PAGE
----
If you’re looking for series or movies only, Netflix is a great option!
7. Describe everything
This is one of our ultimate suggestions for how to spend your free time. If you have a free moment during your day – which we are sure you do, even if it’s just for a few moments – describe everything around you including what you see, hear and feel. You can also describe what you did, what you plan to do or what other people are doing! If you don’t know a word you can look it up on your phone to build new vocabulary!
The best method is to talk out loud and use full sentences when you are describing things and not just single words. For example, “I am walking home from work and there are 10 cars on the road. Tonight for dinner, I am going to make lasagna with salad. Tomorrow, I am going to wear my favorite shirt to Sharon’s birthday party.”
This is one of the most stress free ways to practice speaking because you never have to worry about making mistakes or feeling embarrassed!
Just make sure you compliment this method with talking to real native speakers to help you fine tune your language skills.
8.Watch Movies in Spanish
Start watching movies in your native language with subtitles in Spanish. Watching movies in your native language with Spanish subtitles is a great way to unwind while learning a bit of Spanish. It will also help you to make connections between Spanish and your own language.
Step 2: watch movies in Spanish with Spanish subtitles. This alloww you to listen and read simultaneously.
Step 3: watch without subtitles, to see how much you can grasp.
It doesn’t matter if you don’t recognize every word. You don’t have to. Many times, especially if you already know the movie, you will be able to guess the meaning of the words from the context. This is excellent practice too, as you will use this skill in real life when talking to people in Spanish.
Bonus tip: the best Spanish Movies to practice your Spanish.
9. Talk to people who will correct you
You can’t underestimate the power of a conversation with a native speaker. We recommend before you begin, even if you are friends or just meeting, to ask the native speaker to kindly give you pointers and correct your mistakes.
Even if you are a great speaker, chances are you’re making small grammatical mistakes when you speak. Some people don’t like to correct language learners because they don’t want to be rude, so that’s why it’s important you tell your conversation partner, “It’s ok to correct me! Please let me know when I’m making a mistake.”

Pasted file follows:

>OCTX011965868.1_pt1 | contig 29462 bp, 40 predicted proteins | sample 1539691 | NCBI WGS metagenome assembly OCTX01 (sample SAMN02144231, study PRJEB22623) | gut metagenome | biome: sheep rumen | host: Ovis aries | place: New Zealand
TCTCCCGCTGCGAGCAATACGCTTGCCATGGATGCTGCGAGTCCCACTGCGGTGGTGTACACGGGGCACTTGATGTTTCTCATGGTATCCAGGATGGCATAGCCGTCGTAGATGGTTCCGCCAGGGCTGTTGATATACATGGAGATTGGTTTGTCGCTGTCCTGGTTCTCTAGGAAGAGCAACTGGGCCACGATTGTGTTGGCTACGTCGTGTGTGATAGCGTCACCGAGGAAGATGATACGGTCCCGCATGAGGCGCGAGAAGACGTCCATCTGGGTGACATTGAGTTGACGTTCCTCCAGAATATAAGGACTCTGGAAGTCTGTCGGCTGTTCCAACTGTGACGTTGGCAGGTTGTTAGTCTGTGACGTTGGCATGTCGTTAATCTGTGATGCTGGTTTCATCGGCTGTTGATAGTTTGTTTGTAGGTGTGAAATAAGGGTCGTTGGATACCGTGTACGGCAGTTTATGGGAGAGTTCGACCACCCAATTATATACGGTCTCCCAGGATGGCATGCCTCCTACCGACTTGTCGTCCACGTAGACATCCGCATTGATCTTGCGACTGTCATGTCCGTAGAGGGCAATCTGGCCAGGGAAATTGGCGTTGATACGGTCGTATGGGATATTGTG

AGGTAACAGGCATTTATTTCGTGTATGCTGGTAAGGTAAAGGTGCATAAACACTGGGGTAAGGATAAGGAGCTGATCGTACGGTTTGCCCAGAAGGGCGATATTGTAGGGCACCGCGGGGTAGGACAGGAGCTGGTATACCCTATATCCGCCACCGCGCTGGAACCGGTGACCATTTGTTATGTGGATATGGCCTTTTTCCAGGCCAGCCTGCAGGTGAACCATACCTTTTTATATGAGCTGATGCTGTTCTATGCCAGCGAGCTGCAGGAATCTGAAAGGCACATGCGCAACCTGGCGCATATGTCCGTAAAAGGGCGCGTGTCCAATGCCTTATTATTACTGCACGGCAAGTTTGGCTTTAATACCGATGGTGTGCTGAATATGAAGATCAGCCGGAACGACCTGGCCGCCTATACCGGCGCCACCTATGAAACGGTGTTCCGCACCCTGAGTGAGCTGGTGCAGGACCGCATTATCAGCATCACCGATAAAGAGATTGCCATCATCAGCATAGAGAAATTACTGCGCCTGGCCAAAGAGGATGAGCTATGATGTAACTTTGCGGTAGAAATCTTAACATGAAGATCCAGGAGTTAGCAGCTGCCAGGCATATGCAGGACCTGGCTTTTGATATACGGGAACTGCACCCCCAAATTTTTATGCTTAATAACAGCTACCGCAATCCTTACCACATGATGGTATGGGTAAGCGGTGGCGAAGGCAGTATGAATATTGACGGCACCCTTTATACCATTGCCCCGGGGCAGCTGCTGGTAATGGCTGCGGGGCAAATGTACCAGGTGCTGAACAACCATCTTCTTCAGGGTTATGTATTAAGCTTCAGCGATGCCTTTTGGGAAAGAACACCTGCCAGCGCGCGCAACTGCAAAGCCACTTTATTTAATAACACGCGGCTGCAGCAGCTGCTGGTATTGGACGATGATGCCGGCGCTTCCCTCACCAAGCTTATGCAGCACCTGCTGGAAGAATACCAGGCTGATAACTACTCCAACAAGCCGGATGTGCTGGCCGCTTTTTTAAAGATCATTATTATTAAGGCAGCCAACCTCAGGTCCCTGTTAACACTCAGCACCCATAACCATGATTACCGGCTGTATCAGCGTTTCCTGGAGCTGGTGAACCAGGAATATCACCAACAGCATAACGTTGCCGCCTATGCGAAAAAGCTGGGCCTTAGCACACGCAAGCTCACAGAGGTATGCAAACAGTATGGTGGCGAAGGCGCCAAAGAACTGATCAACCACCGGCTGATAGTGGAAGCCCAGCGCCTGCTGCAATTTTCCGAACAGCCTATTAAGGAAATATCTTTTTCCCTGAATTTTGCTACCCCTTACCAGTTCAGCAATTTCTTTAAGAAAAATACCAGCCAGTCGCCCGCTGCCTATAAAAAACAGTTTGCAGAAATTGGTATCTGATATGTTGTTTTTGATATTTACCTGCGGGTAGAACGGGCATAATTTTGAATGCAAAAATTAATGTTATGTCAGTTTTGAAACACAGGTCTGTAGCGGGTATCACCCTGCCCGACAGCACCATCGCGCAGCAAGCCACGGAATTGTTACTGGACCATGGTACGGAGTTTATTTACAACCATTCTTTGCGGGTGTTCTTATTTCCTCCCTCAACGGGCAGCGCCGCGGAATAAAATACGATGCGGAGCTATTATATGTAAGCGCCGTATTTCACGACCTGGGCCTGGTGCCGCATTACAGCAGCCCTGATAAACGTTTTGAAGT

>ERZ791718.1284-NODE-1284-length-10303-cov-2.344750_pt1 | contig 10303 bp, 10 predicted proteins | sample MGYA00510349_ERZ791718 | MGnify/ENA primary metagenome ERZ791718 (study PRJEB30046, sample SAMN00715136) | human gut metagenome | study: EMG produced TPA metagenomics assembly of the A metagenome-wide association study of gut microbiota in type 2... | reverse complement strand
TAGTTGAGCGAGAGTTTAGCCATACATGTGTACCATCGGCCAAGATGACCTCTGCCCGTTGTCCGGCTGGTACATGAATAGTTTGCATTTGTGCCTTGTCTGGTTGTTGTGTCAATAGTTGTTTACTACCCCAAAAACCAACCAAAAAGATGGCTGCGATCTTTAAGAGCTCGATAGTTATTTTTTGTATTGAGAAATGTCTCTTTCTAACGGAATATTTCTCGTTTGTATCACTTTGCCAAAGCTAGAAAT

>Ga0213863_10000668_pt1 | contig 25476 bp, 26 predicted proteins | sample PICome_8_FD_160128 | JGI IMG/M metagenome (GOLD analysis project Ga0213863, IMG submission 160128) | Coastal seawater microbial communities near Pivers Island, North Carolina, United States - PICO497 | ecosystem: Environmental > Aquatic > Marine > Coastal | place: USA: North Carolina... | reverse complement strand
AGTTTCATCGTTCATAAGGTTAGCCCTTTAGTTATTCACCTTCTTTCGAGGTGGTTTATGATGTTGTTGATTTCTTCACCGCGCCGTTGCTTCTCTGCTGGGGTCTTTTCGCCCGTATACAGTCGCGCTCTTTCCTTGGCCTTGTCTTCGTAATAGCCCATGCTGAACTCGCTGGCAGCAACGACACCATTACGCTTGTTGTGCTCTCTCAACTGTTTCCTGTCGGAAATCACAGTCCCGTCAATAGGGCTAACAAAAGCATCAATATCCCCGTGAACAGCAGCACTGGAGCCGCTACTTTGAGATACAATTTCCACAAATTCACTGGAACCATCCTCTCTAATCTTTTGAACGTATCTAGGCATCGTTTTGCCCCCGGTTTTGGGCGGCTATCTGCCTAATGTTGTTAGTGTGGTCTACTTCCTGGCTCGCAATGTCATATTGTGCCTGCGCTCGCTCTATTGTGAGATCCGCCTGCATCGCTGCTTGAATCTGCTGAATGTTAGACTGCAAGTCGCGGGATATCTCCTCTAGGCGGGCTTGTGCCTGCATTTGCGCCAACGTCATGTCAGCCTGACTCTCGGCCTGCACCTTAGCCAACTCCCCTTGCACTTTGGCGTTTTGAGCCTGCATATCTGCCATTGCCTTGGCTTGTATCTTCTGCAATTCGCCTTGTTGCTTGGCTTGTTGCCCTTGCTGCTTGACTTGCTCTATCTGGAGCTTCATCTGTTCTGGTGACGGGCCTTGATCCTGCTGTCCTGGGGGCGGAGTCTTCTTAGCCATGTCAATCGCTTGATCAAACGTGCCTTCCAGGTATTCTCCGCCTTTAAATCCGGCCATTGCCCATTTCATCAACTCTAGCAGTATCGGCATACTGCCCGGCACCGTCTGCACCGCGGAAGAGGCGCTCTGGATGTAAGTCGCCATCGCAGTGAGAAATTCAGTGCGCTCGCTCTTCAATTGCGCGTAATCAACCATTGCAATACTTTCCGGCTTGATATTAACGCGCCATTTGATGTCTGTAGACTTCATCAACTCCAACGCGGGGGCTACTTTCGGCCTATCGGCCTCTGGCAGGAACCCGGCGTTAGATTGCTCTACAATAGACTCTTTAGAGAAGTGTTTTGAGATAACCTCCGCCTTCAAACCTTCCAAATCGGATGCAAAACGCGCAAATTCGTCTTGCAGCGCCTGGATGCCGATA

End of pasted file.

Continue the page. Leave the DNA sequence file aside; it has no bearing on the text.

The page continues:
The more you practice speaking and the more your partner encourages you and helps you with your mistakes, the more you’ll improve. Before you know it, you’ll be fluent!
|Boost your Spanish skills quickly with a private teacher
that will always correct you the right way!
Spanish Lessons Online!
10. Record yourself reading
The great thing about reading modern books, news or magazines is that they help you stay up-to-date on events and trending words or vocabulary. While you are going over these articles record yourself reading the entire article.
After, you can listen to your own voice. (I know, I don’t like to listen to my voice either, but trust me – it’s super beneficial!) You will begin to notice your strong points, the tone of your voice and your pronunciation. Actors, politicians and others who frequently have to speak in public have even used this tactic.
Does your accent make you feel shy or embarrassed when you try speaking? Having an accent is nothing to be ashamed of as long as you speak clearly and master tough words!
Have a native speaker that you trust go over the recording with you and correct your pronunciation together when needed. It’s very common to mispronounce words that you have only seen written down.
11. Prepare a Spanish / Latin American Meal
If you love cooking, watch a cooking video, read a recipe, and prepare a Spanish or Latin American meal! Making a meal using a recipe in Spanish will help you master your cooking vocabulary as well as your knowledge about ingredients. If you use a recipe of a dish you´ve never prepared before, you´ll be forced to learn the new words, and it will be a fun challenge!
12. Improve your sleep
One of our Spanish students, Margaux, says: “I’ve always found it difficult to focus on a project when I was sleep deprived. If I’m tired all I can think about it resting and not about the materials I am working on. I always need a good night’s sleep to help with my memory and attention. That is why I try to go to bed and wake up at around the same time everyday, even on the weekends in order to get my 7 to 8 hours of sleep. I also focus on my language learning at the time I am most focused, which for me is in the early morning until lunch. It’s best to get to know at what hours you have your highest level of concentration! Don’t forget you can always take a power nap to help you feel more refreshed and energized.”
13. Play games in Spanish
Digital Dialects is the go-to place for Spanish learning games. Here you can pick many different games; each game covers different topics for beginners in Spanish like numbers, colors, basic phrases, food and so on. Each game also has a second level option: “more games” where you can continue with more advanced and challenging games at an intermediate level of Spanish.
14. Eliminate distractions
Well, this may seem a bit obvious to some people. We have found distractions to be the hardest aspect to reaching our language goals. And trust us, blocking out distractions isn’t as easy as it sounds. It’s very easy to underestimated just how many distractions there are in our daily lives.